A Payer’s Perspective on CAR-T Pricing and Reimbursement
Does the clinical evidence of CAR-T and other ATMPs justify the cost of treatment?
From the payer’s perspective a clear “no”. CAR-T prices today are neither affordable nor sustainable. The evidence is promising but derives from one arm studies without any comparator arm, but this would be the most important information: what is the additional benefit of CAR-T compared to standard alternatives? Without a massive price reduction, especially outside orphan diseases, no health care system will be able to afford such sky-rocketing prices.
Do you think NICE has made the right decision on Yescarta?
It is not my job to comment on NICE decisions but I would be happy if we would have the possibilities in Germany that NICE has in the UK. In Germany, generally, all drugs are reimbursed as long as they are approved by EMA, prescribed by a qualified physician within the labelled indication and available in Germany. In some indications restrictions in the sense of “not recommending the use of” could be potentially helpful but to make this perfectly clear, this statement is not aimed at Novartis’ or Gilead’s CAR-T products, it has a more general perspective.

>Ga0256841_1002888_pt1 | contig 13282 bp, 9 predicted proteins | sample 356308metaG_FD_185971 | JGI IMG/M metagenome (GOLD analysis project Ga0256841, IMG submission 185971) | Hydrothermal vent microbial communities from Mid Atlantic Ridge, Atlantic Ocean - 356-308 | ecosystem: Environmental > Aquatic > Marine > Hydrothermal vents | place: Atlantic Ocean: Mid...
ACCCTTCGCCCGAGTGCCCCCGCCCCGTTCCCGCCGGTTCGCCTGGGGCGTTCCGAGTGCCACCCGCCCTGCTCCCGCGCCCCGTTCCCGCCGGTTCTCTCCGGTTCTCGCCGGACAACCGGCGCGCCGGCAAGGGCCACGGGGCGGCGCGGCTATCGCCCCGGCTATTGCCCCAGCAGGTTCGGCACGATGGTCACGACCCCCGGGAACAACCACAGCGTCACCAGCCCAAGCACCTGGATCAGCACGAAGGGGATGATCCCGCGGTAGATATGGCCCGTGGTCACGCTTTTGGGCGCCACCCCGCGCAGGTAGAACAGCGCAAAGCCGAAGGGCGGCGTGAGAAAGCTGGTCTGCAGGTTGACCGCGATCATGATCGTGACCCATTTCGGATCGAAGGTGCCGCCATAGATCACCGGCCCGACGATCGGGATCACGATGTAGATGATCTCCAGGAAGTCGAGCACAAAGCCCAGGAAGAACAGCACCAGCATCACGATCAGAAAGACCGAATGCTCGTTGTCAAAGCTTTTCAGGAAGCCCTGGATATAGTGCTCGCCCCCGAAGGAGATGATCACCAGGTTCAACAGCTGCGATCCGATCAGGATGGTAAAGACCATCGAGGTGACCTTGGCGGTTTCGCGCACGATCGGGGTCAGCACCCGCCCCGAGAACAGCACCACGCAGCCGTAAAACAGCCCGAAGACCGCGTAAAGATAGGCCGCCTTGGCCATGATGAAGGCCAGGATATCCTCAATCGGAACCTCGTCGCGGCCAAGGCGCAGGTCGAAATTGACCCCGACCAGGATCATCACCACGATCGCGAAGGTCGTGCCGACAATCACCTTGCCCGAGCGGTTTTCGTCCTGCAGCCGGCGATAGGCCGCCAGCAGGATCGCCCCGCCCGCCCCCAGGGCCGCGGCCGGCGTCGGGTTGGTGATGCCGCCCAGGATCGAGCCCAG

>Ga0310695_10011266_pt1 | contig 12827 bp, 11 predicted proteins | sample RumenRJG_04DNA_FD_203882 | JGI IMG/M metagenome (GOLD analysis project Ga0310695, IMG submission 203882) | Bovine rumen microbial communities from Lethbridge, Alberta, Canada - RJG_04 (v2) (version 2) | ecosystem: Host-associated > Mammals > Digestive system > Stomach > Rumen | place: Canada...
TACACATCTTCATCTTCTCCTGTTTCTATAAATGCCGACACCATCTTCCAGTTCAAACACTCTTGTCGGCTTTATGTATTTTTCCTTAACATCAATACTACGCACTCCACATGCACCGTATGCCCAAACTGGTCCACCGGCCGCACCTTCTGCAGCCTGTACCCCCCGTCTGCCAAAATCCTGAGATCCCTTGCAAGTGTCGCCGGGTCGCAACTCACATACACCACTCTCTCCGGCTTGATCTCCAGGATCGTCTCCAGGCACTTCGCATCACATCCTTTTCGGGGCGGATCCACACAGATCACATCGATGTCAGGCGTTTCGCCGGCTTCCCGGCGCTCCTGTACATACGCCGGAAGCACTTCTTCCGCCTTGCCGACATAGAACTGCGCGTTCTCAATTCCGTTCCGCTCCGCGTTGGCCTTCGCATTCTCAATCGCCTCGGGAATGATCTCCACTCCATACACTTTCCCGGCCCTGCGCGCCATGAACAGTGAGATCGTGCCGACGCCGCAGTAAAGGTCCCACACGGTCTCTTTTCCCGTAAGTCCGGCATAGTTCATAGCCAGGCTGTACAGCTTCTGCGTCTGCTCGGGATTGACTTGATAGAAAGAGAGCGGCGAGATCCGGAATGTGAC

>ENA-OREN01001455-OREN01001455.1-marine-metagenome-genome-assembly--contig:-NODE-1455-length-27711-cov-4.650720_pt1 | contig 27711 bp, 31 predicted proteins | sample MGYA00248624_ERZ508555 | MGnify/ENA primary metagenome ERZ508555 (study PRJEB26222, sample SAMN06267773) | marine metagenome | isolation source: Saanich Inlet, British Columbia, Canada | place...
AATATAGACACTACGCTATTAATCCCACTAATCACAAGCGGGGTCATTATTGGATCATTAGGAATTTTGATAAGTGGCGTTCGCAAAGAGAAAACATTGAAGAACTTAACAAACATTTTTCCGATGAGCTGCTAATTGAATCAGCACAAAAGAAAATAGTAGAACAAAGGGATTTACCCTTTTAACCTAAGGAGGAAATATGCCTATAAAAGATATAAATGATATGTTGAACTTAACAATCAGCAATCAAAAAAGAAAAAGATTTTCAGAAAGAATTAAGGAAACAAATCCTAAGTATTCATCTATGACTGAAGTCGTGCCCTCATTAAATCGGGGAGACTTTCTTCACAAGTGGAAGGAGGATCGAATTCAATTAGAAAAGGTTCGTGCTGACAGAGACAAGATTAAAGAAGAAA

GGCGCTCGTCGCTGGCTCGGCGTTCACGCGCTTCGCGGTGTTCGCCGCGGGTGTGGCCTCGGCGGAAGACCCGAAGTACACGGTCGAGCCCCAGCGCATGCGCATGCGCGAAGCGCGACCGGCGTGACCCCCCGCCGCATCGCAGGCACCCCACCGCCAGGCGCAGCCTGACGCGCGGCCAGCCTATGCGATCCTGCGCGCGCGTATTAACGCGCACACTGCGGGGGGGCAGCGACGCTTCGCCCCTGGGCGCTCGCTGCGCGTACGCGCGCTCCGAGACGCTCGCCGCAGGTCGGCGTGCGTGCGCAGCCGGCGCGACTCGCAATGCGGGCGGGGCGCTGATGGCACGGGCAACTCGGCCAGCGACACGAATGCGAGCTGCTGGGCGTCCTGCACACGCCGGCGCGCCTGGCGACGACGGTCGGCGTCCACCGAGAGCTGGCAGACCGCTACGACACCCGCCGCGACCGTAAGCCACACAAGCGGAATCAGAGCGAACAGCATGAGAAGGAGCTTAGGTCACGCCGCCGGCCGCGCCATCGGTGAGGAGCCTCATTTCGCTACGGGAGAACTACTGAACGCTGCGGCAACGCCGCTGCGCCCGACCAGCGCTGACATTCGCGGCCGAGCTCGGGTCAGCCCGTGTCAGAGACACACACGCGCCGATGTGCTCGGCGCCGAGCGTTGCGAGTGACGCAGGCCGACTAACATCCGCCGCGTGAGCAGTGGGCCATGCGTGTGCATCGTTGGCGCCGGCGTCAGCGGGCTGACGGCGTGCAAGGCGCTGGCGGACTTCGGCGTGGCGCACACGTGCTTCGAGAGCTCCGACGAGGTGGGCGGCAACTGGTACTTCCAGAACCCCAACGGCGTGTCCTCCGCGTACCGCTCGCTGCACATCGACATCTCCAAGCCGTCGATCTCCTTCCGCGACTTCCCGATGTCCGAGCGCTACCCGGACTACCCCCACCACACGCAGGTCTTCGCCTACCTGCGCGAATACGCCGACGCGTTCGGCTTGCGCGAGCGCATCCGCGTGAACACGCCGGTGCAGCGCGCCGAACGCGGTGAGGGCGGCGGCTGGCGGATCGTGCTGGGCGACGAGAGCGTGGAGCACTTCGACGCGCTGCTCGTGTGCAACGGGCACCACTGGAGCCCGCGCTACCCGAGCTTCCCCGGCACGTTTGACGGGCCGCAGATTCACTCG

What are the best examples of pricing and reimbursement models we currently have for advanced therapies?
We would be happy to restrict the reimbursement to positive treatments only, for example for one-year survivors, to have a risk share agreement that also includes the treatment costs for complications like CRS and CRES and, of course, we would prefer a payment by instalments over a period of at least five years. This definitely is a wish list and nothing that is “in place”. To include all these options, changes in the German reimbursement system are needed, especially as we have an overlap of the hospital and ambulatory system reimbursement aspects.
Do we need an entirely new approach for the assessment and funding of advanced therapies? What might that involve?
Yes and no. It is a big step forward, that the GBA has decided in January 2018 also to include hospital only drugs in the AMNOG assessment process. Before January 2018, all drugs were excluded upon request by the manufacturer if the sales at the retail pharmacy were to be expected less than 1 Mio. Euro per year. Of course, there are still a lot of questions to be answered. The AMNOG assessment is a learning system, so we may generate a few answers by assessing Kymriah® and Yescarta®.
From a payer’s perspective, what would you say is the most important criteria for approving funding for advanced therapies?
Simple answer: evidence, evidence, evidence, that derives from RCTs with appropriate comparator arms.